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As the final seconds ticked off of the Gillette Stadium scoreboard on Sunday, it was not just counting down the end of a 28-14 Jets loss to the Patriots. It was also counting down the final seconds of Adam Gase’s time with the team and to the beginning of an offseason that could feature massive change for the organization.
The Jets fired Gase on Sunday night, just hours after the loss to the Patriots dropped the Jets to 2-14 this season, the worst record for the team since 1996. In Gase’s two years, the Jets went 9-23, featured the worst offense in football and looked noncompetitive for long stretches.
The Jets will now begin a coaching search that is expected to be wide-ranging and led by general manager Joe Douglas. Top candidates — including Chiefs offensive coordinator Eric Bieniemy, Titans offensive coordinator Arthur Smith, Ravens defensive coordinator Don Martindale, Iowa State coach Matt Campbell and Bills offensive coordinator Brian Daboll — are expected to get a look from the Jets.
“This evening, I informed Adam Gase he will no longer serve as the Head Coach of the Jets,” chairman and CEO Christopher Johnson said in a statement. “During his time here, I had the pleasure to get to know Adam and his wonderful family and wish them nothing but the best moving forward. While my sincere intentions are to have stability in our organization — especially in our leadership positions — it is clear the best decision for the Jets is to move in a different direction.”
The Jets looked like they had a chance at ending Gase’s time with the team with a three-game winning streak, clinging to a 14-7 lead over the Patriots in the third quarter, but two Sam Darnold interceptions paved the way to a second-half surge from Cam Newton and Bill Belichick and the Jets were handed their 14th loss of the season.
“It just wasn’t good enough, obviously,” Gase said of the season.
Not even close.
The Jets had high hopes when they hired Gase two years ago to replace Todd Bowles. They believed he would be the offensive mind that would bring out Darnold’s potential and make the Jets contenders again. Instead, Darnold regressed this season and there are questions about whether the Jets should draft his replacement with the No. 2-overall pick in the NFL draft.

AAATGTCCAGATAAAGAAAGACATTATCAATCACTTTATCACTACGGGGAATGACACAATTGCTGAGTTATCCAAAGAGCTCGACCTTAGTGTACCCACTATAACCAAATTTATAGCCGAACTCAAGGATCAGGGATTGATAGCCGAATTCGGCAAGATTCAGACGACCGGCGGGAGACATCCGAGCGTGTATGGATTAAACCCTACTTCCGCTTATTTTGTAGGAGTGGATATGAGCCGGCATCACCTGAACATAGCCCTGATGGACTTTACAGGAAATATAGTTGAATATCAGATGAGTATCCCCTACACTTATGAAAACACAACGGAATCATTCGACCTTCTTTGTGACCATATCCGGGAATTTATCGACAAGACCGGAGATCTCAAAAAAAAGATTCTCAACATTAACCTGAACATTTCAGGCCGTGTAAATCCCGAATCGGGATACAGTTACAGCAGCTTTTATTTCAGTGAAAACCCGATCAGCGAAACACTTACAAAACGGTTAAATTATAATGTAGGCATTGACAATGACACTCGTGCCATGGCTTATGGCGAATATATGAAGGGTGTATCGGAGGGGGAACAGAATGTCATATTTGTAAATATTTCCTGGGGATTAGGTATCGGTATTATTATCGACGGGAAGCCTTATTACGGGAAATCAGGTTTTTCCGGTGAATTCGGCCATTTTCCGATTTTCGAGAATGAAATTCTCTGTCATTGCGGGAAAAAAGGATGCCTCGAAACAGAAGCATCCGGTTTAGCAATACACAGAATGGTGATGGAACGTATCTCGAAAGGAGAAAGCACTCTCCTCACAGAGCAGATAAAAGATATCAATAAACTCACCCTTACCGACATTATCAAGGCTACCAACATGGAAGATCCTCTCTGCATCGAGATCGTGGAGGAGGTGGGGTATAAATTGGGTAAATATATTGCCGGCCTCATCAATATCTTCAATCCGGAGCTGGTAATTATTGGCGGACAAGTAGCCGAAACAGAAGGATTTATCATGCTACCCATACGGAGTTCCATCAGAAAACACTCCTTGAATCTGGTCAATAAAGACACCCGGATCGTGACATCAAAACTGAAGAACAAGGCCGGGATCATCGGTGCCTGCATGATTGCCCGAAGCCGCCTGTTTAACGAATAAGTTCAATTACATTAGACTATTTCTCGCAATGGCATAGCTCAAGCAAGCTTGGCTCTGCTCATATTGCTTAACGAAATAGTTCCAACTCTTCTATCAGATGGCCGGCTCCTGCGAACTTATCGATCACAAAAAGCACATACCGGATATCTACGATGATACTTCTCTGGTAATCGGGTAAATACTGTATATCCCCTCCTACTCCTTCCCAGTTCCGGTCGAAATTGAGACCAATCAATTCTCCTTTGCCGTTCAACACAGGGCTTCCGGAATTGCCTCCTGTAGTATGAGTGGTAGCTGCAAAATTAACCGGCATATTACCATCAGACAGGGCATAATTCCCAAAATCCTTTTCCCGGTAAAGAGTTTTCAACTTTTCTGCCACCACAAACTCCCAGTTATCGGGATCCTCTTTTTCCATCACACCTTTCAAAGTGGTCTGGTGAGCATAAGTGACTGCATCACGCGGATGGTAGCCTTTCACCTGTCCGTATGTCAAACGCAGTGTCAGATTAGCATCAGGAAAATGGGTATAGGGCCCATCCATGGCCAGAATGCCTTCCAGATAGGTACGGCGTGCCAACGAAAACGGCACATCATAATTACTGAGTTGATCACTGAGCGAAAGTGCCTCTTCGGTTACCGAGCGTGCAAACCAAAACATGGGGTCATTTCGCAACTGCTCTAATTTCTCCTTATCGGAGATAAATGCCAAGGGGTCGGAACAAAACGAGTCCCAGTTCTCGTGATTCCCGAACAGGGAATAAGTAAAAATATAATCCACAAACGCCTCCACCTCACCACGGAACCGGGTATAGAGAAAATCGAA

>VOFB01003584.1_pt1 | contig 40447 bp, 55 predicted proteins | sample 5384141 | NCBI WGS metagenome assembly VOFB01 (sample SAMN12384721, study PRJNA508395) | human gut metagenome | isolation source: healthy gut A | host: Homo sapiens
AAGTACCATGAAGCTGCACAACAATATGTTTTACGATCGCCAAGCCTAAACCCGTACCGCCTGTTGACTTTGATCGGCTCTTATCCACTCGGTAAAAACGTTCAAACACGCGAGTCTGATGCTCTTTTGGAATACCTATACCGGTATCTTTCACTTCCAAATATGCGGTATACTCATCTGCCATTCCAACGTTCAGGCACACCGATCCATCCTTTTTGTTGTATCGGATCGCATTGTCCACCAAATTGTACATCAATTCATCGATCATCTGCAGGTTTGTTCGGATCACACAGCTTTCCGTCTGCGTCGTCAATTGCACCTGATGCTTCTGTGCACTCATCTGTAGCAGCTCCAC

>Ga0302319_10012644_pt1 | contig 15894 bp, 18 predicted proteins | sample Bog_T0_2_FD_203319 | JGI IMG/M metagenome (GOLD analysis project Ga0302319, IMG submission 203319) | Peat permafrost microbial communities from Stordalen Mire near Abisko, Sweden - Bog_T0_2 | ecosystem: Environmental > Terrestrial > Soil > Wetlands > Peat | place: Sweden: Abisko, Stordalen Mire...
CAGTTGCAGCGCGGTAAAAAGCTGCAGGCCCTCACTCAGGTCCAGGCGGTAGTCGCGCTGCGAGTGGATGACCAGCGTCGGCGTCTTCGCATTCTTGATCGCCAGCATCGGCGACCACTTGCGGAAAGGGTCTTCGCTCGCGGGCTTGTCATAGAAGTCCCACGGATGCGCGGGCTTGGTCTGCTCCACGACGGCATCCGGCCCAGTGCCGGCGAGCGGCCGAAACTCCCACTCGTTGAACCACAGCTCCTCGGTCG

As a team, the Jets now own the longest active playoff drought in the NFL. It has been 10 years since the Jets played in the postseason; the Browns ended a 17-year drought Sunday by qualifying for the playoffs.
Gase had little to say about his future after the game, saying he expected to meet with Johnson late Sunday night or early Monday.
“I’m not going to predict anything,” Gase said.
The writing has been on the wall for weeks.
After going 7-9 in his first year, the Jets opened this season with 13 straight losses, the longest losing streak in franchise history. It was a tailspin that Gase could not recover from. Gase gave up most of the play-calling, but nothing helped. The Jets ended up winning two games in December to save some face and cost themselves the No. 1 draft pick, infuriating their fan base. The defense allowed a franchise-record 457 points. Defensive coordinator Gregg Williams was fired last month after a last-second loss to the Raiders.
Along the way, Gase and running back Le’Veon Bell could not get on the same page and Bell was released in October. Before the season started, safety Jamal Adams ripped Gase and the team traded Adams to the Seahawks.
The most damning development for Gase was Darnold’s play. The third-year quarterback played terribly for most of the year. Darnold ended the season with nine touchdowns and 11 interceptions and a dismal quarterback rating of 72.7.
The 23-year-old Darnold was asked about Gase’s future after the loss Sunday.
“That’s not my decision,” Darnold said. “I love Adam, love him as a coach, but it’s not my decision.”
Darnold did take blame for the way this season went.
“I definitely didn’t play well this year,” Darnold said. “I think there were really only the two games that we won. I think I can definitely play better in the future. I don’t think I played well enough this year. I wasn’t consistent enough. That’s really it.”
Gase, who was fired with two years left on his contract, also expressed disappointment in how things went with Darnold.
“It definitely wasn’t what he thought, what I thought,” Gase said. “I know we had some adversity to overcome. I’m sure when we look back at it there will be things we wished we would have done different. But this is where we’re at right now and it wasn’t good enough.”
Gase’s .281 winning percentage is the third worst in Jets history. Only Lou Holtz (.231) and Rich Kotite (.125) were worse among full-time Jets coaches.